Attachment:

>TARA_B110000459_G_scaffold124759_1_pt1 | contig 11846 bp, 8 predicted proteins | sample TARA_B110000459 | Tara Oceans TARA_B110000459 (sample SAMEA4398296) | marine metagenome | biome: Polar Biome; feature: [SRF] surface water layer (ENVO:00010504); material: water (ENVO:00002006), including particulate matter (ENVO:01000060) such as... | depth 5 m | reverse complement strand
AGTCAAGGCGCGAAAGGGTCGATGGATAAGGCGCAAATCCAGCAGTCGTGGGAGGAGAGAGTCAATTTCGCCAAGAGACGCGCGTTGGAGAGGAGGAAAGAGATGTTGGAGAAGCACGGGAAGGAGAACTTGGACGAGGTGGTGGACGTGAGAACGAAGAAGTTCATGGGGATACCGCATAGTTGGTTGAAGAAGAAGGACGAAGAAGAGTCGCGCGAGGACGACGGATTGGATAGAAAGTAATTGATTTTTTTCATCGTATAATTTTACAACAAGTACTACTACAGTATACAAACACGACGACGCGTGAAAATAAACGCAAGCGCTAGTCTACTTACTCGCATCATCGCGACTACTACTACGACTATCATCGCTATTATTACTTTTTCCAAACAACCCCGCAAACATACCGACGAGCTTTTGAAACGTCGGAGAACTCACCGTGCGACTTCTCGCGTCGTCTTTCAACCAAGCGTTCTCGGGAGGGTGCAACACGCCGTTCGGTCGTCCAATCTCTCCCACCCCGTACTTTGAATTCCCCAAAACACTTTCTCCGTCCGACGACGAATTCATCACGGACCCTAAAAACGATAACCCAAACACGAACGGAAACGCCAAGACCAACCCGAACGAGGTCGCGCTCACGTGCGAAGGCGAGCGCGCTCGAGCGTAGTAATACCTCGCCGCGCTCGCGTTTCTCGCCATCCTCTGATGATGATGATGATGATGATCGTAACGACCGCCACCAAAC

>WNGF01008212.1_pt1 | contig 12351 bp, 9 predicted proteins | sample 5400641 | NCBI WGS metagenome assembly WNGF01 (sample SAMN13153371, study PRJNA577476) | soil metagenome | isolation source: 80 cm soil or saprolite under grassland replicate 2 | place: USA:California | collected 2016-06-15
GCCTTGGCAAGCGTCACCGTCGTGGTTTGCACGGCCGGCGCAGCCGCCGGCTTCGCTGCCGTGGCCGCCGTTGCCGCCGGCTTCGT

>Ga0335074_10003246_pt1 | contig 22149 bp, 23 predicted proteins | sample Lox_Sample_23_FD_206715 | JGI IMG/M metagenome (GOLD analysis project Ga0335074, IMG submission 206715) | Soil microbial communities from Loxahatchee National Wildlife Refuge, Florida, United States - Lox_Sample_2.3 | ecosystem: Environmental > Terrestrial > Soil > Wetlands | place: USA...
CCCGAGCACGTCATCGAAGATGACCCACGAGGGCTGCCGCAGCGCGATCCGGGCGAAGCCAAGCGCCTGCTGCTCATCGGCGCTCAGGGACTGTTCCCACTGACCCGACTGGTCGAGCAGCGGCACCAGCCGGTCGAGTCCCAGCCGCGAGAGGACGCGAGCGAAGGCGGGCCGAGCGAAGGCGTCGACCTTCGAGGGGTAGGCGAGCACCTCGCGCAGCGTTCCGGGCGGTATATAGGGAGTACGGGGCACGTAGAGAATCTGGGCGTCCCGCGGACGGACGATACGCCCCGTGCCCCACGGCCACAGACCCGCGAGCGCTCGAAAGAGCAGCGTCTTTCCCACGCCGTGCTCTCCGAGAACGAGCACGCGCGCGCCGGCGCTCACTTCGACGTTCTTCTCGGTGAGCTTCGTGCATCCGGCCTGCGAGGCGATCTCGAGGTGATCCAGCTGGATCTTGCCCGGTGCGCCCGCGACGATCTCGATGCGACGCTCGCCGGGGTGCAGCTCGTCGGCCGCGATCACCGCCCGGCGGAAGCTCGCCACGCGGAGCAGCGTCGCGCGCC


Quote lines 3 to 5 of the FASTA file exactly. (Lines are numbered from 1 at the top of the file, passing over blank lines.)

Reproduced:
>WNGF01008212.1_pt1 | contig 12351 bp, 9 predicted proteins | sample 5400641 | NCBI WGS metagenome assembly WNGF01 (sample SAMN13153371, study PRJNA577476) | soil metagenome | isolation source: 80 cm soil or saprolite under grassland replicate 2 | place: USA:California | collected 2016-06-15
GCCTTGGCAAGCGTCACCGTCGTGGTTTGCACGGCCGGCGCAGCCGCCGGCTTCGCTGCCGTGGCCGCCGTTGCCGCCGGCTTCGT

>Ga0335074_10003246_pt1 | contig 22149 bp, 23 predicted proteins | sample Lox_Sample_23_FD_206715 | JGI IMG/M metagenome (GOLD analysis project Ga0335074, IMG submission 206715) | Soil microbial communities from Loxahatchee National Wildlife Refuge, Florida, United States - Lox_Sample_2.3 | ecosystem: Environmental > Terrestrial > Soil > Wetlands | place: USA...